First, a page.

Maya doesn't have a little red wagon yet, but Patty did put together our wheelbarrow this weekend. And we know how much depends upon that.
A Red Wagon Year, by Kathi Appelt and illustrated by Laura McGee Kvasnosky, looks at the useful life of wagons month by month. In January "It's a table for the winter birds." In May "A cart for blossoms, pink and blue." And in December "...a reindeer's merry sleigh."
Colorful illustrations illustrate each month. A border around each page has the name of the month and a symbol of that time of year (For example, sea creatures in June and apples in September).
A great book for when your children are learning the months of the year. Don't forget to emphasize when everyone's birthday is.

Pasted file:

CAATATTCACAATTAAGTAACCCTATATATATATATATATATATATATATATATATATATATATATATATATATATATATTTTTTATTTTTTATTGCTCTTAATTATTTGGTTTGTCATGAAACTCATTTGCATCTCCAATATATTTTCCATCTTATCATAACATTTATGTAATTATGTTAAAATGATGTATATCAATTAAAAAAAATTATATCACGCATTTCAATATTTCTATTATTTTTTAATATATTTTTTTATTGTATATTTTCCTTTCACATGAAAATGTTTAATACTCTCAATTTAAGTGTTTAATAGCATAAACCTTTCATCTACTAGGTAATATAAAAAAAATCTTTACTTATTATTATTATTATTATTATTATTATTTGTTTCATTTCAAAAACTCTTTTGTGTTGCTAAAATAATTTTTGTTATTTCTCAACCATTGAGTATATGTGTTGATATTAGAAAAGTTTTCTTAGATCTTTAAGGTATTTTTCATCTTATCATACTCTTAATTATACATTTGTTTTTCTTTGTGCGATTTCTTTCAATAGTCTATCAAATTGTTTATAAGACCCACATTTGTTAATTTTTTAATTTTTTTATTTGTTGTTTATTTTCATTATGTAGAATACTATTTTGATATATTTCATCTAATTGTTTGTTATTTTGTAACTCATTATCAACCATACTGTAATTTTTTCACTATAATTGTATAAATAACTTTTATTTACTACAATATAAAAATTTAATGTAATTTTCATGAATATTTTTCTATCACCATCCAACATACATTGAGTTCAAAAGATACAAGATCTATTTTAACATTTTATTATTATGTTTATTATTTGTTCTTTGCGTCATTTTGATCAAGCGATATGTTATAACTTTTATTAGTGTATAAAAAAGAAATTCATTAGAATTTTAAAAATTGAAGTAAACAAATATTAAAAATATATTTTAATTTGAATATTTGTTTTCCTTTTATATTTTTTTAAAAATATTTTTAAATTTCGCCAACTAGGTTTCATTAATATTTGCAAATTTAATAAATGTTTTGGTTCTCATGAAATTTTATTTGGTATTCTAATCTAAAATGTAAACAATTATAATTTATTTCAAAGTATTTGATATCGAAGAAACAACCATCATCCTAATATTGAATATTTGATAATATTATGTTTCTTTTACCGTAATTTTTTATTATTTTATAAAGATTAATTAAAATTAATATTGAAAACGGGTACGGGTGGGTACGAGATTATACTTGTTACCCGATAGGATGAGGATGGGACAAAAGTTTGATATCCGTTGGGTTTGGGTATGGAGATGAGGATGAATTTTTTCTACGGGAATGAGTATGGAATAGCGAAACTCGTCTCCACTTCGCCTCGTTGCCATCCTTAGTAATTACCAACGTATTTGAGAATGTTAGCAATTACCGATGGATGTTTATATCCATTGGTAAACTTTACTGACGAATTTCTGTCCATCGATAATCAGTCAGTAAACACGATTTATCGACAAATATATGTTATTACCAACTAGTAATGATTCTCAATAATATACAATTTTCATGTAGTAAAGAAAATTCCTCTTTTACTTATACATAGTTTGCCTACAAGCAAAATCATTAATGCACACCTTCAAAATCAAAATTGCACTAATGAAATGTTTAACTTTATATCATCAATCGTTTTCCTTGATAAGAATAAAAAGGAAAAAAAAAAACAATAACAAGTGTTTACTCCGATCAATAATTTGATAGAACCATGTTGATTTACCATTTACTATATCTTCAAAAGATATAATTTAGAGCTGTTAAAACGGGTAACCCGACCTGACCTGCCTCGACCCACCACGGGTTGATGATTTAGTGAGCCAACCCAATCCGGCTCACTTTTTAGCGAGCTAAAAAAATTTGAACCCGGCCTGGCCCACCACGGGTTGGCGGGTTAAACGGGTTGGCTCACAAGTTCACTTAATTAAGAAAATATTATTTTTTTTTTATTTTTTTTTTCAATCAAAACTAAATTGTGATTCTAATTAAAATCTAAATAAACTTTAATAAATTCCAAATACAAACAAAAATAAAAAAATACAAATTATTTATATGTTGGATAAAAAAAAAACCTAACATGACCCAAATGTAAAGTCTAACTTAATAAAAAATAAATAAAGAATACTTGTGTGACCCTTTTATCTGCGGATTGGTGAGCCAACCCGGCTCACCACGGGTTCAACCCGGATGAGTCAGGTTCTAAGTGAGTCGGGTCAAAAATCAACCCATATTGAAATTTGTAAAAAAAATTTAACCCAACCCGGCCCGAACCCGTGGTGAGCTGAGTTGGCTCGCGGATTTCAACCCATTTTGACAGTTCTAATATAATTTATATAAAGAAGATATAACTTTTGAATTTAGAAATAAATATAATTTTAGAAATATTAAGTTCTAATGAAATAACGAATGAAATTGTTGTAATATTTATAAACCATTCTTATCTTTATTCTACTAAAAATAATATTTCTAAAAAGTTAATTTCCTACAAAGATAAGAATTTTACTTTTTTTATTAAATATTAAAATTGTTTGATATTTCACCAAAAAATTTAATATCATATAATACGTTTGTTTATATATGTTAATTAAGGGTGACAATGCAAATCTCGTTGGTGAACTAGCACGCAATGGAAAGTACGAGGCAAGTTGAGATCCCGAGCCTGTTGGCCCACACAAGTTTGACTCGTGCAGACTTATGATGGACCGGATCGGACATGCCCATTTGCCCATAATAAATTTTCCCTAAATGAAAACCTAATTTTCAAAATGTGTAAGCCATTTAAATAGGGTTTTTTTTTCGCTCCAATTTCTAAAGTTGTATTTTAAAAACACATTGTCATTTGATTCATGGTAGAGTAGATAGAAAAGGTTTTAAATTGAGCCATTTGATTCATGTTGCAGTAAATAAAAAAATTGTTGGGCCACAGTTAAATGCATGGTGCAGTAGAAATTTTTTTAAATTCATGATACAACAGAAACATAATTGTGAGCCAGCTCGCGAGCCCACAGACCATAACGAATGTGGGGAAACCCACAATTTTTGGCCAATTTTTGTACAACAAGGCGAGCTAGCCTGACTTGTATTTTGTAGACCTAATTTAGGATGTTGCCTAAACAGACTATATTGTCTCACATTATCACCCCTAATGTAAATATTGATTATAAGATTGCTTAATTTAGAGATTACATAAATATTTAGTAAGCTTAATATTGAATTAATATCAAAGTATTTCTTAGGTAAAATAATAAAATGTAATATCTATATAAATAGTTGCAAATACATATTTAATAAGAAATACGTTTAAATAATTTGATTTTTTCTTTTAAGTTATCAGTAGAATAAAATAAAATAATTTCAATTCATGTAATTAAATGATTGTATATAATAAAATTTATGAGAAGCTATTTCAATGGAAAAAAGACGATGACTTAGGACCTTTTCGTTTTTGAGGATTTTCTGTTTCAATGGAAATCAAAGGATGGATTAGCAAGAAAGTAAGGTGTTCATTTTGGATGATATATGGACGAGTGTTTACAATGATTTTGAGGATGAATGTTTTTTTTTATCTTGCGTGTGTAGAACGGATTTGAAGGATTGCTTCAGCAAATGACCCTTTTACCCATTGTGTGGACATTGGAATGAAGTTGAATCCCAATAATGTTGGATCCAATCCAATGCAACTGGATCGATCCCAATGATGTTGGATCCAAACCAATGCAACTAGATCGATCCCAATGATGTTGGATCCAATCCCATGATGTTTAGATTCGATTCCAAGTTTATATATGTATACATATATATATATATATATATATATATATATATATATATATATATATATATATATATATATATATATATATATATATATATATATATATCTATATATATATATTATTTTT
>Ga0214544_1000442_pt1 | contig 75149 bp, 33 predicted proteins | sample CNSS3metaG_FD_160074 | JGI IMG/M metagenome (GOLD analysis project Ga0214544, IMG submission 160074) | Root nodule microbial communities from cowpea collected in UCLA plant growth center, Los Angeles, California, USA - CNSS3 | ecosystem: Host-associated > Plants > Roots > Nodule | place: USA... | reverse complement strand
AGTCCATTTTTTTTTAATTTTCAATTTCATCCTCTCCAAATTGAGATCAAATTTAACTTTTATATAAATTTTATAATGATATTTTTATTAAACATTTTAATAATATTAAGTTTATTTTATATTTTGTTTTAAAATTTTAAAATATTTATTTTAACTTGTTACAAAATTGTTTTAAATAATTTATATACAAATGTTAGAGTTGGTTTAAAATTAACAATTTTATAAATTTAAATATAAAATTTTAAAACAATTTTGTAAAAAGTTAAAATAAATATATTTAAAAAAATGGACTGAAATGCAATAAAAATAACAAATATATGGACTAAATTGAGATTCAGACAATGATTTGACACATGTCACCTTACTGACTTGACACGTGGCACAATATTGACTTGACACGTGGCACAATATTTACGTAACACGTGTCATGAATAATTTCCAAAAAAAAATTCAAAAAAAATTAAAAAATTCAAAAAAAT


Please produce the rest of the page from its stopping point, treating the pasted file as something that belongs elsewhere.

I wanted to tell you about another novel for older kids I read recently. The Wednesday Wars, by Gary D. Schmidt, received a Newbery Honor this year, and I feel it's well deserved. Holling Hoodhood (great character name) is the only seventh-grader who doesn't leave school early for a church function because he's the only Presbyterian.
His teacher, Mrs. Baker, is obviously annoyed by this. His parents and sister are no help. Mrs. Baker takes her frustrations out on Holling, first by making him clean all of the teachers' erasers, then by getting him in trouble with his friends, then by bringing out the worst anthology she possibly could.
Eventually Holling begins to find inspiration in Mrs. Baker's curriculum choices for him, and he learns what it means to become a man.
I love books that pair two unlikely themes. In this book the themes are Shakespeare and the Vietnam War. I learned a bit about Shakespeare and quite a bit about life at that time. As Holling is in seventh grade, I recommend this book for older grade-school students (or for their parents if they merely want to read a great book).